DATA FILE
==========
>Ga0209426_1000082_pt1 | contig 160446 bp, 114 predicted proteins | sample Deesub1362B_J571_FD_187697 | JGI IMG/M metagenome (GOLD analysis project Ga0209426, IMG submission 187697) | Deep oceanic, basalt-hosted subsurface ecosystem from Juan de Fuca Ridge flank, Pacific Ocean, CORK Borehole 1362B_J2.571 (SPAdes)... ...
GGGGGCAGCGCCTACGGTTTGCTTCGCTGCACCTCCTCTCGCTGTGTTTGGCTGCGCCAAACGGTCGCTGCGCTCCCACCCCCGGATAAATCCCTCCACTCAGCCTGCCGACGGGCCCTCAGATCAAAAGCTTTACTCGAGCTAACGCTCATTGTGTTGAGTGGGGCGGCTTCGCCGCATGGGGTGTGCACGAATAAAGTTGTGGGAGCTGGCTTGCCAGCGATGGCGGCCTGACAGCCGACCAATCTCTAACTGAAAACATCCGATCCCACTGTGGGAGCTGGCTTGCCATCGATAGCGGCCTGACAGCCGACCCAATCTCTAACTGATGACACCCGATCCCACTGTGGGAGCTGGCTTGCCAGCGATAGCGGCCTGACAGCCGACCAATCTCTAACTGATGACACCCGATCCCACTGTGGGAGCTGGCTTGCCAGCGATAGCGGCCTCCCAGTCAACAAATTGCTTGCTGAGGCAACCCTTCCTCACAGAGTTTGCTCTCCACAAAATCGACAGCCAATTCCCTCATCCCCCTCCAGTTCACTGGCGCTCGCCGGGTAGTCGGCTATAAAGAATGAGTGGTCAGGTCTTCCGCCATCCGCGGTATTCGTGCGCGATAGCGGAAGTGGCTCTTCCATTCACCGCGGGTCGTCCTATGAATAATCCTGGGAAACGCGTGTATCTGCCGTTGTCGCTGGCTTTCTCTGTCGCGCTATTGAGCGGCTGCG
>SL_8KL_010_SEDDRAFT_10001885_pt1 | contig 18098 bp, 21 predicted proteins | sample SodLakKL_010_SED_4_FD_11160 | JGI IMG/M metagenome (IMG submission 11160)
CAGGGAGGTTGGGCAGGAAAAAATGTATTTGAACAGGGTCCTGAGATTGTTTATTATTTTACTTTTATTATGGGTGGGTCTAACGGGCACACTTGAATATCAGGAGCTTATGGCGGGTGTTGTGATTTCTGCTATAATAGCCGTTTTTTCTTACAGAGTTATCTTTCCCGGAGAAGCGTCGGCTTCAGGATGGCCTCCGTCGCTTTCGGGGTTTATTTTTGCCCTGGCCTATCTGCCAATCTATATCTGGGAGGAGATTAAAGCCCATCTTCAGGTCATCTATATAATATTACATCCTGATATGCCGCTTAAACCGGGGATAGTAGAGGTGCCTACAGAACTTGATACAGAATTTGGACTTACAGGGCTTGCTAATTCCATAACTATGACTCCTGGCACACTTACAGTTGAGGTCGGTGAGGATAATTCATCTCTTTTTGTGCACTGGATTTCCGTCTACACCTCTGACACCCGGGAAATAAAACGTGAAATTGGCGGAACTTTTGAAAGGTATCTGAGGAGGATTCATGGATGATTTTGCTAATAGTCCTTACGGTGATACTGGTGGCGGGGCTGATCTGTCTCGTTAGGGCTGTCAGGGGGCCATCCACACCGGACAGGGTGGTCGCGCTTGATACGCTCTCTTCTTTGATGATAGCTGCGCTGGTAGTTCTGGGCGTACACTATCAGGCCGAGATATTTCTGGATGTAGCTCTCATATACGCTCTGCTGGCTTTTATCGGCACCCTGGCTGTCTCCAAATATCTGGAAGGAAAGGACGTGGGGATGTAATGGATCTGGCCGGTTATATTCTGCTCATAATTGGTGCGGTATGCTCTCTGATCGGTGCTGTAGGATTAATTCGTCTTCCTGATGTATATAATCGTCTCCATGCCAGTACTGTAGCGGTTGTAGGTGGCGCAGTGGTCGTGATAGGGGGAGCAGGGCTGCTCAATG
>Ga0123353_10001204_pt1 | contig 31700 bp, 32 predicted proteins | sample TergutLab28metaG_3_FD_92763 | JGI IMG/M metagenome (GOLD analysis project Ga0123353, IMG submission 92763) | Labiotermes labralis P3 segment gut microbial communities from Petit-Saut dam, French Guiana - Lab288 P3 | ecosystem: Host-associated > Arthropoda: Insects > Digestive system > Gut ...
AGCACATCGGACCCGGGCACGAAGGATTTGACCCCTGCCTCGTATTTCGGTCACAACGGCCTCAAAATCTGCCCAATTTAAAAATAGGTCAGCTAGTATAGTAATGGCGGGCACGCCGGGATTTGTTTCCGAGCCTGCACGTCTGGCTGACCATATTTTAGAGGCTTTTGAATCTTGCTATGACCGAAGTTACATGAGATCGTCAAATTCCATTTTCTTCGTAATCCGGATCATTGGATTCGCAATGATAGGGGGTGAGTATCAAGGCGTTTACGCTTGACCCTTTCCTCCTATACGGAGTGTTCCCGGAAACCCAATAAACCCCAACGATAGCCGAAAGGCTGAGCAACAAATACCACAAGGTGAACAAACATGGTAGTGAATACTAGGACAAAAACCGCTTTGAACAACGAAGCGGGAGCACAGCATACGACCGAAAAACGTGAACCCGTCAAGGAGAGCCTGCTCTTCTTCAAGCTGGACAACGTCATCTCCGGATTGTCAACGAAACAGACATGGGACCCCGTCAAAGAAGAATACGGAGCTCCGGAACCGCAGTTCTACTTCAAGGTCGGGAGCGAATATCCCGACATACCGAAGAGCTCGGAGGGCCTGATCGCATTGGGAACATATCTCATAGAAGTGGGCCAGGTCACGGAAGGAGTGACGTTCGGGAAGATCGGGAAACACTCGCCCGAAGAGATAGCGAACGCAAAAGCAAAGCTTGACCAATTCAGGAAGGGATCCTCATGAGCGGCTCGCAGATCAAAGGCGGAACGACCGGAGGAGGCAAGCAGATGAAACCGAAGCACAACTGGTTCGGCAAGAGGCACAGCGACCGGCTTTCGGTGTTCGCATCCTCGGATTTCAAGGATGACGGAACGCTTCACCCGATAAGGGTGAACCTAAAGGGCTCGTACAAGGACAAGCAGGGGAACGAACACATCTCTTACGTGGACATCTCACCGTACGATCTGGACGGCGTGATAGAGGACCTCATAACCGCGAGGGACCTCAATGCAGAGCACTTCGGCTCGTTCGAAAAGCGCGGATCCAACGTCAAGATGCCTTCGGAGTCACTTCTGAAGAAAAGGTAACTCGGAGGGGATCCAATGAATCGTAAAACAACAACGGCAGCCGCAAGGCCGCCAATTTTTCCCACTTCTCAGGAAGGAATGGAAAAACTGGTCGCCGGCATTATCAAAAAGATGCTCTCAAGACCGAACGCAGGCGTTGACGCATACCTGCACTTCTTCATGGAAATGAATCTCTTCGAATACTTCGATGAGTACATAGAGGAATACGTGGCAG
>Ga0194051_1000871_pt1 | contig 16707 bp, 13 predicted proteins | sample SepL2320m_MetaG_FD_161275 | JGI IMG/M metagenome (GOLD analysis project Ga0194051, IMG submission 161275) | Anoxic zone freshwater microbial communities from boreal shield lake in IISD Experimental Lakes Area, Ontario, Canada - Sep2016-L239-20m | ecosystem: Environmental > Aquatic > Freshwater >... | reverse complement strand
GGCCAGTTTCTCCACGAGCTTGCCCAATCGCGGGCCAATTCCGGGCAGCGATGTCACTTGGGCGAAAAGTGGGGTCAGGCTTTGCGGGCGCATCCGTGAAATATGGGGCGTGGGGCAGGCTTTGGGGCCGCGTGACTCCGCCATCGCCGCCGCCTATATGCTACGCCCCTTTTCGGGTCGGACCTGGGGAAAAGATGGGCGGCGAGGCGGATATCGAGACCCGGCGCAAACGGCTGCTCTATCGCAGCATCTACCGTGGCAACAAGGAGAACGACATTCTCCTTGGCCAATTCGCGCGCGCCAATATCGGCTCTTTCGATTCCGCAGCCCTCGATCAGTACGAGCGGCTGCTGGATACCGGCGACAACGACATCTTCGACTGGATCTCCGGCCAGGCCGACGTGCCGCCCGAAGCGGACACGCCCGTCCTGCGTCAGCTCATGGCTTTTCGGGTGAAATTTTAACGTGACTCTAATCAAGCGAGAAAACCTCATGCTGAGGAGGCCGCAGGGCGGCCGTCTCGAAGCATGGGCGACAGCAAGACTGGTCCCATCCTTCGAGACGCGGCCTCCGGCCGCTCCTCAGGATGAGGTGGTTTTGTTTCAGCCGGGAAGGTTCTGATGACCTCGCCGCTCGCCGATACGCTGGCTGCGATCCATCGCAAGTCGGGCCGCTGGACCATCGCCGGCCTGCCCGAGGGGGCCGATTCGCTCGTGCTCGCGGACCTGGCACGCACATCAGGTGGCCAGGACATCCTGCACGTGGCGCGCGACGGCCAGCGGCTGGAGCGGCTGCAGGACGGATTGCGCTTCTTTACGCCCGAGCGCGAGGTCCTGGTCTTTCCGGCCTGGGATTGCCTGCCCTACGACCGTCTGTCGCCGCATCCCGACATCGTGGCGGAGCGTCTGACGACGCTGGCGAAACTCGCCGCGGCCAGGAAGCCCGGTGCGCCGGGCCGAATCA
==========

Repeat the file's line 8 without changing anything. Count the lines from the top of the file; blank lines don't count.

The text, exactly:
GGCCAGTTTCTCCACGAGCTTGCCCAATCGCGGGCCAATTCCGGGCAGCGATGTCACTTGGGCGAAAAGTGGGGTCAGGCTTTGCGGGCGCATCCGTGAAATATGGGGCGTGGGGCAGGCTTTGGGGCCGCGTGACTCCGCCATCGCCGCCGCCTATATGCTACGCCCCTTTTCGGGTCGGACCTGGGGAAAAGATGGGCGGCGAGGCGGATATCGAGACCCGGCGCAAACGGCTGCTCTATCGCAGCATCTACCGTGGCAACAAGGAGAACGACATTCTCCTTGGCCAATTCGCGCGCGCCAATATCGGCTCTTTCGATTCCGCAGCCCTCGATCAGTACGAGCGGCTGCTGGATACCGGCGACAACGACATCTTCGACTGGATCTCCGGCCAGGCCGACGTGCCGCCCGAAGCGGACACGCCCGTCCTGCGTCAGCTCATGGCTTTTCGGGTGAAATTTTAACGTGACTCTAATCAAGCGAGAAAACCTCATGCTGAGGAGGCCGCAGGGCGGCCGTCTCGAAGCATGGGCGACAGCAAGACTGGTCCCATCCTTCGAGACGCGGCCTCCGGCCGCTCCTCAGGATGAGGTGGTTTTGTTTCAGCCGGGAAGGTTCTGATGACCTCGCCGCTCGCCGATACGCTGGCTGCGATCCATCGCAAGTCGGGCCGCTGGACCATCGCCGGCCTGCCCGAGGGGGCCGATTCGCTCGTGCTCGCGGACCTGGCACGCACATCAGGTGGCCAGGACATCCTGCACGTGGCGCGCGACGGCCAGCGGCTGGAGCGGCTGCAGGACGGATTGCGCTTCTTTACGCCCGAGCGCGAGGTCCTGGTCTTTCCGGCCTGGGATTGCCTGCCCTACGACCGTCTGTCGCCGCATCCCGACATCGTGGCGGAGCGTCTGACGACGCTGGCGAAACTCGCCGCGGCCAGGAAGCCCGGTGCGCCGGGCCGAATCA